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Justin E. Gray

IP Litigation Attorney at Foley & Lardner LLP

Former Adjunct Professor at Northwestern University School of Law

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In re Packard - Standard for Indefiniteness Before the USPTO

In re Packard (Fed Cir. May 6, 2014)

In this case, the Federal Circuit considered the question of "what standard for indefiniteness should the U.S. Patent and Trademark Office ("USPTO") apply to pre-issuance claims?"  The applicant argued that the PTAB used the wrong standard for indefiniteness, finding the applicant's claims "contain[] words or phrases whose meaning is unclear" instead of the "insolubly ambiguous" standard.  The Federal Circuit affirmed in a per curiam opinion.

It is notable that this decision comes on the heels of the U.S. Supreme Court hearing oral argument in Nautilus, inc. v. Biosig Instruments, Inc.  But, the Federal Circuit reached its conclusion in In re Packard "without regard to the proper formulation of the judicially-applied indefiniteness standard that may be appropriate for post-issuance assessment of indefiniteness."

The patent application at issue related to a coin change holder.  The Examiner issued a final rejection on lack of written description, indefiniteness, and obviousness, noting that several claim limitations failed to meet the requirements of 35 U.S.C. 112(b) because they lacked an antecedent basis or were otherwise unclear.

The applicant appealed to the PTAB, which affirmed the written description and indefiniteness rejections.  For indefinitness, the PTAB used the standard in MPEP 2173.05(e), specifically "[a] claim is indefinite when it contains words or phrases whose meaning is unclear."  On rehearing, the PTAB did not modify its decision.

On appeal to the Federal Circuit, the applicant argued that the standard used by the PTAB for determining indefiniteness was incorrect and differed from the "insolubly ambiguous" standard used by the FederalCircuit.  The applicant also argued that the "insolubly ambiguous" standard would be more favorable to his case than the standard used by the PTAB.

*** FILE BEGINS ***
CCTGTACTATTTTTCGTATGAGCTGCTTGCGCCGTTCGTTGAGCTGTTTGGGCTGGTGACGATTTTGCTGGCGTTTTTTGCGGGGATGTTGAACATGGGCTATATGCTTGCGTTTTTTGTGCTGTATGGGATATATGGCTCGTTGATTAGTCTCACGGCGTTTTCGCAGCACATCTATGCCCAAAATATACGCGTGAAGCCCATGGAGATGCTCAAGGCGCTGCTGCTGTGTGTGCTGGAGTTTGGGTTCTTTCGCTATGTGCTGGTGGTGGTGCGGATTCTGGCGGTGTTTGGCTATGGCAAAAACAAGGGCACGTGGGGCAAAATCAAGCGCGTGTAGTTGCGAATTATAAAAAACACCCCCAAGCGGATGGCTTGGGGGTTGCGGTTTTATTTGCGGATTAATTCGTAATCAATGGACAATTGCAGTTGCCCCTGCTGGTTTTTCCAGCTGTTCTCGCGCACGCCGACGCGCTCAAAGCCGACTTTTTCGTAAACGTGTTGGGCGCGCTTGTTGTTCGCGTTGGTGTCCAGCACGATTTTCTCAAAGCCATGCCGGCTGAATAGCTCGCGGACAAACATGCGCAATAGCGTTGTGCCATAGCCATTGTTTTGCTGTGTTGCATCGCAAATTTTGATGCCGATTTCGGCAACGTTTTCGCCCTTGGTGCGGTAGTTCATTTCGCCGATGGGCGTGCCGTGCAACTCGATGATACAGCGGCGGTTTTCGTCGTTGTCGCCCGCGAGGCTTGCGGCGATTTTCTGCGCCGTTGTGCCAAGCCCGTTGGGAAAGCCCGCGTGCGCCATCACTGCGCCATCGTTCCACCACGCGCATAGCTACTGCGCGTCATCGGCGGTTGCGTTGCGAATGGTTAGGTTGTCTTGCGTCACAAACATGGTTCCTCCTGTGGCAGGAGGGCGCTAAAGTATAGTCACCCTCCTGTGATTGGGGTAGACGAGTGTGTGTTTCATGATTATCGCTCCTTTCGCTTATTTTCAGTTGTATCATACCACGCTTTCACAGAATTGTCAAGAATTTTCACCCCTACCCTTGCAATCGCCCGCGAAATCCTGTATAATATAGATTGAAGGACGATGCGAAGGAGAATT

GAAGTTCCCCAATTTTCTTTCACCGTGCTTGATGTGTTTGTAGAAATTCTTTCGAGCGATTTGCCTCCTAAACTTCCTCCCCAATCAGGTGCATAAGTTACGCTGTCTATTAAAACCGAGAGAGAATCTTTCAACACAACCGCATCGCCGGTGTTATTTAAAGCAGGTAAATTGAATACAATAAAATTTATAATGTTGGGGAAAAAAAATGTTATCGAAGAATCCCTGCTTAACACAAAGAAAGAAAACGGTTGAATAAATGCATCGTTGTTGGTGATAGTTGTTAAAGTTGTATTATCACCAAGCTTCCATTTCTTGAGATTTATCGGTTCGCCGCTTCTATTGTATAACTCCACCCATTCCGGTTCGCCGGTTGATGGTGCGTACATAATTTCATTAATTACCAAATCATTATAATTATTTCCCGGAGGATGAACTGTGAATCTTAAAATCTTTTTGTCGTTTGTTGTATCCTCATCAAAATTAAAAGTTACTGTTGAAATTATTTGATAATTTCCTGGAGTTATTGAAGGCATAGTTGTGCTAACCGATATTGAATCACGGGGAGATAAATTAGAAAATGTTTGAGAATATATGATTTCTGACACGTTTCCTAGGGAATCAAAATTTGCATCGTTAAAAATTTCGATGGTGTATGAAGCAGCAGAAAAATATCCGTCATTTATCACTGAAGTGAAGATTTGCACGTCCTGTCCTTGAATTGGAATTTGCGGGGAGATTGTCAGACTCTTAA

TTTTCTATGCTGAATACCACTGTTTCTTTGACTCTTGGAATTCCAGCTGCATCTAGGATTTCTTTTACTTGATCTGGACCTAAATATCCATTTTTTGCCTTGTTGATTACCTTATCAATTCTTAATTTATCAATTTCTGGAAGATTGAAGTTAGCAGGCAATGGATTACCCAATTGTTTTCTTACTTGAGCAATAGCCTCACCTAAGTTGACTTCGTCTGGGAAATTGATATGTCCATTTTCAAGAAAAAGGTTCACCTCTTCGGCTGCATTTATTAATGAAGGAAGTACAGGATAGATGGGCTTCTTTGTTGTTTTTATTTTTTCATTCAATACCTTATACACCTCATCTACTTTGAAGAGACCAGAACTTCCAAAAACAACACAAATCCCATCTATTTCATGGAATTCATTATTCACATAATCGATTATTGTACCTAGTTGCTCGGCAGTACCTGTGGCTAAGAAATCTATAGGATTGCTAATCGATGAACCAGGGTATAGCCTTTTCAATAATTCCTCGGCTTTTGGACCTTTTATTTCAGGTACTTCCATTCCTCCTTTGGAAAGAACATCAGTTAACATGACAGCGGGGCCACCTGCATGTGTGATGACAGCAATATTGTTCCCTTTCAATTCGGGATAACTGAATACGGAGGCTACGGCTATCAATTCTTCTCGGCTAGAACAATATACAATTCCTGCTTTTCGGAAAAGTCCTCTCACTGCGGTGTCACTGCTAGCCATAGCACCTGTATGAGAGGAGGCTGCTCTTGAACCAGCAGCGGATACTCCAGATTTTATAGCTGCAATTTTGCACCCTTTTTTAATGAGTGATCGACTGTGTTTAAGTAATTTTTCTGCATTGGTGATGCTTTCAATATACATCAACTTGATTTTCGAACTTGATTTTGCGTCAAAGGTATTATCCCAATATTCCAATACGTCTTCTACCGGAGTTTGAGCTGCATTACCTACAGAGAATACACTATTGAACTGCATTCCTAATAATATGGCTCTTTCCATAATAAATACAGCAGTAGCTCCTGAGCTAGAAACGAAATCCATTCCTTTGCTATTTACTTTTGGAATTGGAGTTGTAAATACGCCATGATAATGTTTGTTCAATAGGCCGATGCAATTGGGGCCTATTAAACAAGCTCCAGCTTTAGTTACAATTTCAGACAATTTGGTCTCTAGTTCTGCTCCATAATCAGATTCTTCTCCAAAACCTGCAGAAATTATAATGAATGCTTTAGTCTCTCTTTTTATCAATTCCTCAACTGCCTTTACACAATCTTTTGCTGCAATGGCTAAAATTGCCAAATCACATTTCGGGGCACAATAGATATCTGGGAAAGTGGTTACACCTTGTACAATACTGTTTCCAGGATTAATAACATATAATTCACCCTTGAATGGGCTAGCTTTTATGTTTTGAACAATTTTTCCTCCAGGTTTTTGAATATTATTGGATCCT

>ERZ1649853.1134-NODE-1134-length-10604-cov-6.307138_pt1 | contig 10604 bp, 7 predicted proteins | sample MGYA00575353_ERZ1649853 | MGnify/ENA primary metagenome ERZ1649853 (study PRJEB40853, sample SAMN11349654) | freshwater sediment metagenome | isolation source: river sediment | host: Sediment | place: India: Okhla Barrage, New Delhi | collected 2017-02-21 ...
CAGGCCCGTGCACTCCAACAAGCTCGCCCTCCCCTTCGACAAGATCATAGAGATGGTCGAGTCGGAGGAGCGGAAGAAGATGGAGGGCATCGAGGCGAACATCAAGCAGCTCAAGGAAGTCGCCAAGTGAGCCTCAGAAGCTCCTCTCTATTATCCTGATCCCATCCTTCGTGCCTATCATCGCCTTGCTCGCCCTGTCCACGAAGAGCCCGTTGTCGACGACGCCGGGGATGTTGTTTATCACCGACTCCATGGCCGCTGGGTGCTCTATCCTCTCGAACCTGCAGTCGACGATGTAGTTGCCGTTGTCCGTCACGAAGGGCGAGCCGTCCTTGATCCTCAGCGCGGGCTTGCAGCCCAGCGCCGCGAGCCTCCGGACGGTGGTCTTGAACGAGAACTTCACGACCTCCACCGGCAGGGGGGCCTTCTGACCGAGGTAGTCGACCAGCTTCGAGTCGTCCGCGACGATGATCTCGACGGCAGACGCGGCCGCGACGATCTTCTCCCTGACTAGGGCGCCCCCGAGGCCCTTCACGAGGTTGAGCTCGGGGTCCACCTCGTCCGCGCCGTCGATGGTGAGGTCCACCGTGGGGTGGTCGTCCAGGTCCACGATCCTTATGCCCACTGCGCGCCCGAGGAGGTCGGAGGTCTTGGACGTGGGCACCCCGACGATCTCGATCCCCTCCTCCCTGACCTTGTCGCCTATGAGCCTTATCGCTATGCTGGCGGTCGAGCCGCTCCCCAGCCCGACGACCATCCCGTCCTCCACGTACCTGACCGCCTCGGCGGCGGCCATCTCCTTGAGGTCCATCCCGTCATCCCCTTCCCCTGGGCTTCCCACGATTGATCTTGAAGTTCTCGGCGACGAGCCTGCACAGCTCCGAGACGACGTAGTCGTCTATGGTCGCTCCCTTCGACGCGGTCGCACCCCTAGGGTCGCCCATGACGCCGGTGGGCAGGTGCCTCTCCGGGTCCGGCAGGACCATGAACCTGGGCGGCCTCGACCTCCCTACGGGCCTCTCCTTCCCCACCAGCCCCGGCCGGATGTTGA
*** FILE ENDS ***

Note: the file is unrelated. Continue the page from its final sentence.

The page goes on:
The court stated:

We conclude that, when the USPTO has initially issued a well-grounded rejection that identifies ways in which language in a claim is ambiguous, vague, incoherent, opaque, or otherwise unclear in describing and defining the claimed invention, and thereafter the applicant fails to provide a satisfactory response, the USPTO can properly reject the claim as failing to meet the statutory requirements of 112(b).  The satisfactory response by the applicant can take the form of a modification of the language identified as unclear, a separate definition of the unclear language, or, in an appropriate case, a persuasive explanation for the record of why the language at issue is not actually unclear.


It makes good sense, for definiteness and clarity as for other validity requirements, for the USPTO initially to reject claims based on a well-founded prima facie case of lack of clarity (in its several forms) based on the perspective of one of ordinary skill in the art in view of the entire written description and developing prosecution history.  Then, if the applicant does not adequately respond to that prima facie case, to confirm that rejection on the substantive basis of having failed to meet the requirements of 112(b).

Judge Plager wrote a concurring opinion that provided a history of the law on indefiniteness as well as policy options behind the interpretative issues in claim construction disputes, which is quite interesting reading for those so inclined.

This decision has already generated, and will continue to generate, much discussion.  For example, Hal Wegner notes that "The most serious aspect of Packard from the standpoint of consequences to the patent examination system is the proposal for a two-part, piecemeal examination of the issue of indefiniteness under what is now 35 USC 112(b).  If Examiners follow the guidance of the per curiam opinion, they can pic any - or every - term in a claim which, in vacuo, may appear to be indefinite and put the burden on the applicanct to explain where in the specification - or elsewhere - the term meets the statutory requirements of Section 112(b)."  See here (posted with permission from the author).  Courtenay Brinckerhoff explains that "the Federal Circuit decision here does not appear to break much new ground, because the burden-shifting framework it supports is common to every issue that examiners raise. Examiners make rejections, applicants respond, and the process continues until agreement is reached on allowable claims, the applicant appeals to the PTAB, or the applicant gives up and abandons the application."  See here